3 MIN READ | Sport Psychology

Simon Millington

To Develop Young People’s Well-Being, Let’s Encourage Them to Do Sports

Cite This
Simon Millington, (2022, June 14). To Develop Young People’s Well-Being, Let’s Encourage Them to Do Sports. Psychreg on Sport Psychology. https://www.psychreg.org/develop-young-peoples-well-being-encourage-sports/
Reading Time: 3 minutes

After being made redundant during the middle of the pandemic in 2020 by the Football Association in England, I have to focus more on delivering mental health first aid courses to support my family and our homelife.

It was great to deliver these courses at this time because I really felt that I was making a positive difference to the delegates who attended the courses, because they were expressing to me how much the lockdowns had negatively impacted them and their families and friends. It was especially heartening to hear that they found the courses helped them to support the young people in their lives, which is something that I have strived to effectively do through my whole career.

But after the last lockdown had finished and children and young people headed back to play sports, it was evident that they were not in a very healthy place regarding their mental health and well-being – and this deeply concerned me.

I decided that I couldn’t sit back and watch what was happening and I promised that I would create some basic training and education to support teenagers and grassroots sports coaches to become more effective facilitators of delivering coaching sessions from a mental health and well-being perspective.

With my good friends at Sports Connect we rejigged their existing NCFE CACHE Level 1 in Mental Health Awareness to include a sports leadership element to it.

 

I have become convinced that society is negatively impacting the mental health and well-being of our young people, and that we need to take effective measures to ensure that this slows before it becomes out of control. Anecdotally, I have heard stories of young people within schools who are permitted to leave a challenging lesson when they feel the slight bit anxious. Other children won’t return back to their sports clubs or other activities because they have developed bad habits during lockdown and are now demotivated to attend and reconnect with their friends.

Through my education and training as a football coach, coach developer and mental health instructor. I have learned that we need to equip our young people with the knowledge and skills to take ownership and responsibility for their development. I posted a Twitter thread that has a series of short videos and posts that outlines my full approach.

I outlined ‘why I do what I do the way that I do it’, and how one research paper has helped shape why I believe the role of a sports coach is to ensure that the athlete’s well-being play’s a vital role in how they develop a love of sport. This model has helped me to design coaching resources that encourage me to develop my own behaviours so I can role model this to my player’s and also to highlight to other coaches and players that I live what I believe.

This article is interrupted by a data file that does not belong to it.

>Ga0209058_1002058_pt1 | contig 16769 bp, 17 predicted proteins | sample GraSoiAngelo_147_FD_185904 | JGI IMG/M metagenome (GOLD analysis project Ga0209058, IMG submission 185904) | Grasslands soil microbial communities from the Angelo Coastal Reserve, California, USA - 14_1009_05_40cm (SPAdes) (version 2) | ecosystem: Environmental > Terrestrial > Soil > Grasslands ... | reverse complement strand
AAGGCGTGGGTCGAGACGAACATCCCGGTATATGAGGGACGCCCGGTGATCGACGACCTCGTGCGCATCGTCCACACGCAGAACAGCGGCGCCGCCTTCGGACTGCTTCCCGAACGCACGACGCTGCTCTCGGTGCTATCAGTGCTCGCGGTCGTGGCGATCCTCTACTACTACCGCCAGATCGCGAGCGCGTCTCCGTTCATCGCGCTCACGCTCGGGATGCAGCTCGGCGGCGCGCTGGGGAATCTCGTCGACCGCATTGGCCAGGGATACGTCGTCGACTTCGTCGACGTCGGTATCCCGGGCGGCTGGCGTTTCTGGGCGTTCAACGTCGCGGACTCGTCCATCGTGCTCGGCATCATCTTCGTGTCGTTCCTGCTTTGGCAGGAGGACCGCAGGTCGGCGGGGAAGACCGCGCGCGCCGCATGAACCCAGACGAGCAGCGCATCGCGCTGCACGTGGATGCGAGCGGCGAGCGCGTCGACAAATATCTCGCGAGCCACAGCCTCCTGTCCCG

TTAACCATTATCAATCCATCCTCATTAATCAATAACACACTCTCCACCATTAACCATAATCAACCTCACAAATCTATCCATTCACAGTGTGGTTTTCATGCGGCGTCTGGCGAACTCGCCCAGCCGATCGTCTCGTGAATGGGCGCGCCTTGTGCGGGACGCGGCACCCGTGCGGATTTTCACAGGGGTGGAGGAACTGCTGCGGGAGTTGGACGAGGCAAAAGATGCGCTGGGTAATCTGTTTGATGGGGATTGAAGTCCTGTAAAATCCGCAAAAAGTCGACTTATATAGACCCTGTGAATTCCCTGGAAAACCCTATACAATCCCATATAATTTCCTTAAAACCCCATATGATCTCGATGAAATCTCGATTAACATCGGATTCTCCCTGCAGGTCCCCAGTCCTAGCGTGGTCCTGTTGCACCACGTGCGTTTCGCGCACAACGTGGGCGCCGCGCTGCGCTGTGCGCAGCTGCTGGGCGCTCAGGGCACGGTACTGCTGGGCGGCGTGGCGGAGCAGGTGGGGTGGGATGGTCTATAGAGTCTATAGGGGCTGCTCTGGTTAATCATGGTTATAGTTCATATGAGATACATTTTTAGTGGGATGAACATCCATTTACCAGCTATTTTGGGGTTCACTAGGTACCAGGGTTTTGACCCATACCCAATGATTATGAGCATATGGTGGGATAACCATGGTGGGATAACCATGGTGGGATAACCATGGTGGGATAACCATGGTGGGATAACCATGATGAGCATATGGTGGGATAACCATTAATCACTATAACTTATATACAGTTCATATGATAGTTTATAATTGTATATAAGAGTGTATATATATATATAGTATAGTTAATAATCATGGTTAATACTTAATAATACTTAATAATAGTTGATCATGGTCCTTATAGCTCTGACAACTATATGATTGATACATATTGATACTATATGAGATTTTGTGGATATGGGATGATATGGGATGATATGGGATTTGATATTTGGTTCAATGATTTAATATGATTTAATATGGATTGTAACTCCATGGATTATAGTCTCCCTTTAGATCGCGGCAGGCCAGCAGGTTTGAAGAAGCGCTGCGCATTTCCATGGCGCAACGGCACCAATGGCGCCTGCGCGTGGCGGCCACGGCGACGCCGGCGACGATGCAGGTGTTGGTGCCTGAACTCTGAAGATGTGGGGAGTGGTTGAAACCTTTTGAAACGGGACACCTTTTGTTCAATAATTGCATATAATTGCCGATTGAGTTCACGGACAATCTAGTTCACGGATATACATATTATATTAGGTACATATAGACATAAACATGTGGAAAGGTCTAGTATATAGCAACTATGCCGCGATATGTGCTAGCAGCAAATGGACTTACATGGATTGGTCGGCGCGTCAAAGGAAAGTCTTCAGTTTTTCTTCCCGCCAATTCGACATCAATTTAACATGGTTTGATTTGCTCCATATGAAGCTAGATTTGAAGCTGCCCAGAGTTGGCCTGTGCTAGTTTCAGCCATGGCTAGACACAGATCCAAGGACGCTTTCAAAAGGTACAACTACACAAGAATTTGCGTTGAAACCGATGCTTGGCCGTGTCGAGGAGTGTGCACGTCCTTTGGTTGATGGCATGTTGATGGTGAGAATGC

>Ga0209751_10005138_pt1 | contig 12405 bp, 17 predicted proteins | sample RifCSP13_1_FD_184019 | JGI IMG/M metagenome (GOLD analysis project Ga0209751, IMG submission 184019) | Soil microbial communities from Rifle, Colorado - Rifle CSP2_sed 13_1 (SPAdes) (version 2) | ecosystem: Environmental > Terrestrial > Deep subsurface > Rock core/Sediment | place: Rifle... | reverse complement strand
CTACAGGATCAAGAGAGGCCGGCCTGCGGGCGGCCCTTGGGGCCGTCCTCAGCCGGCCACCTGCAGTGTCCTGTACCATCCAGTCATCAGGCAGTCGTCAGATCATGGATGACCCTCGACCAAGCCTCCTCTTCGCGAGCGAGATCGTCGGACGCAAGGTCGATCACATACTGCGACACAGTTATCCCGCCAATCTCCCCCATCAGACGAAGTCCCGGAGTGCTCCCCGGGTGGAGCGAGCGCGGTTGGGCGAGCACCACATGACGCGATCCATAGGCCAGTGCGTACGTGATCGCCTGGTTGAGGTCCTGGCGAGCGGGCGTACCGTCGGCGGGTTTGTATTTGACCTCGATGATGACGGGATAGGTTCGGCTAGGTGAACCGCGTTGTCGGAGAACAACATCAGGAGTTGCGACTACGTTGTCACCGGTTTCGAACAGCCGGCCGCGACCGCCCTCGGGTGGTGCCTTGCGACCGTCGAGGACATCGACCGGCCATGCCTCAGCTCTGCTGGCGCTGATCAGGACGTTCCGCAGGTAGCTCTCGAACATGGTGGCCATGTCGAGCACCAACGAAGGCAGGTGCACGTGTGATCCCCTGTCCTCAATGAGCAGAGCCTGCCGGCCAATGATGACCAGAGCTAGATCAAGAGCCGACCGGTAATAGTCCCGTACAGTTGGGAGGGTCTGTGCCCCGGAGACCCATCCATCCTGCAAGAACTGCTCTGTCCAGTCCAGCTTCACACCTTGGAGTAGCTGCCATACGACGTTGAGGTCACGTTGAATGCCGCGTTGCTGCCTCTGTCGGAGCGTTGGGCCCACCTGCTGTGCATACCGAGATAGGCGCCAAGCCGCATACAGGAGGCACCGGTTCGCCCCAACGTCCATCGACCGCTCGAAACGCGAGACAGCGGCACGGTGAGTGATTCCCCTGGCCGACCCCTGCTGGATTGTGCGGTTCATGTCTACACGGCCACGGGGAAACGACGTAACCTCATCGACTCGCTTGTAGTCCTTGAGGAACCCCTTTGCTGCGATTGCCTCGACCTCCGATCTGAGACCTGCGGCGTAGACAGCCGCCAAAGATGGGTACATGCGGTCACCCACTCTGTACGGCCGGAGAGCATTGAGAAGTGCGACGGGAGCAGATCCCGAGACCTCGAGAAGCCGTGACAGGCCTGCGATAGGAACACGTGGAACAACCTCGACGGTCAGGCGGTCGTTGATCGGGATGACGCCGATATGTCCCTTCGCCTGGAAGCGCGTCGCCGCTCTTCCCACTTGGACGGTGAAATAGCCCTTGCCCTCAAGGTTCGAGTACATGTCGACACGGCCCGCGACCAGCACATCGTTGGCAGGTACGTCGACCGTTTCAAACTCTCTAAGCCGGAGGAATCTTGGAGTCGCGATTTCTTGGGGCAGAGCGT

My ‘4 Corner Player Profile‘ model has helped me to focus on developing the characteristics and behaviours of my players within training and match day.  Additionally, my coaching method guides me on how I use a player-centred approach to help me collaborate with the players to meet their needs and wants. Utilising my coaching method ensures everyone is included, and they are able to measure their development based on their previous best and not in comparison to others who are on their own unique development journey.

Grassroot sport and physical activity has some much to offer young people regarding protecting their mental health and well-being. I want to support young leaders to learn and develop the knowledge and skills to facilitate player-/athlete-centred coaching sessions which enhance the participants love of their sport or physical activity.

It can help them to become more self-aware of when they are functioning at their best, and help them recognise when they are not. It can also, support them to develop positive citizenship skills that will serve them well in any area of life they wish to live and work in. And it will enhance their communication skills and help them to manage conflict in a positive non-violent manner. Finally, it will most importantly support them to deal with challenging situations that require innovative problem solving skills to overcome. Being able to work through these challenges alone and with team mates will provide them with transferable skills that any future employer would welcome.

Post-pandemic, our young people need to be supported to recapture their enthusiasm for playing with others, and sports coaches with the right training and education can play a really positive role in helping them to achieve it.

We need to also support parents to understand that they need to let their children embrace challenges, solve problems, negotiate the most effective solutions to utilise, be responsible for their own self-care and development, and to become determined to be the best they can be with the skills and attributes they currently have.

None of this information is new, but we need to reinvigorate grassroots sports and coaches to utilise the very best elements of the games we love to ensure we empower young people and not allow them to detoriate further.


Simon Millington is football coach developer who has worked within sports organisations. He is also a Mental Health First Aid England courses tutor.


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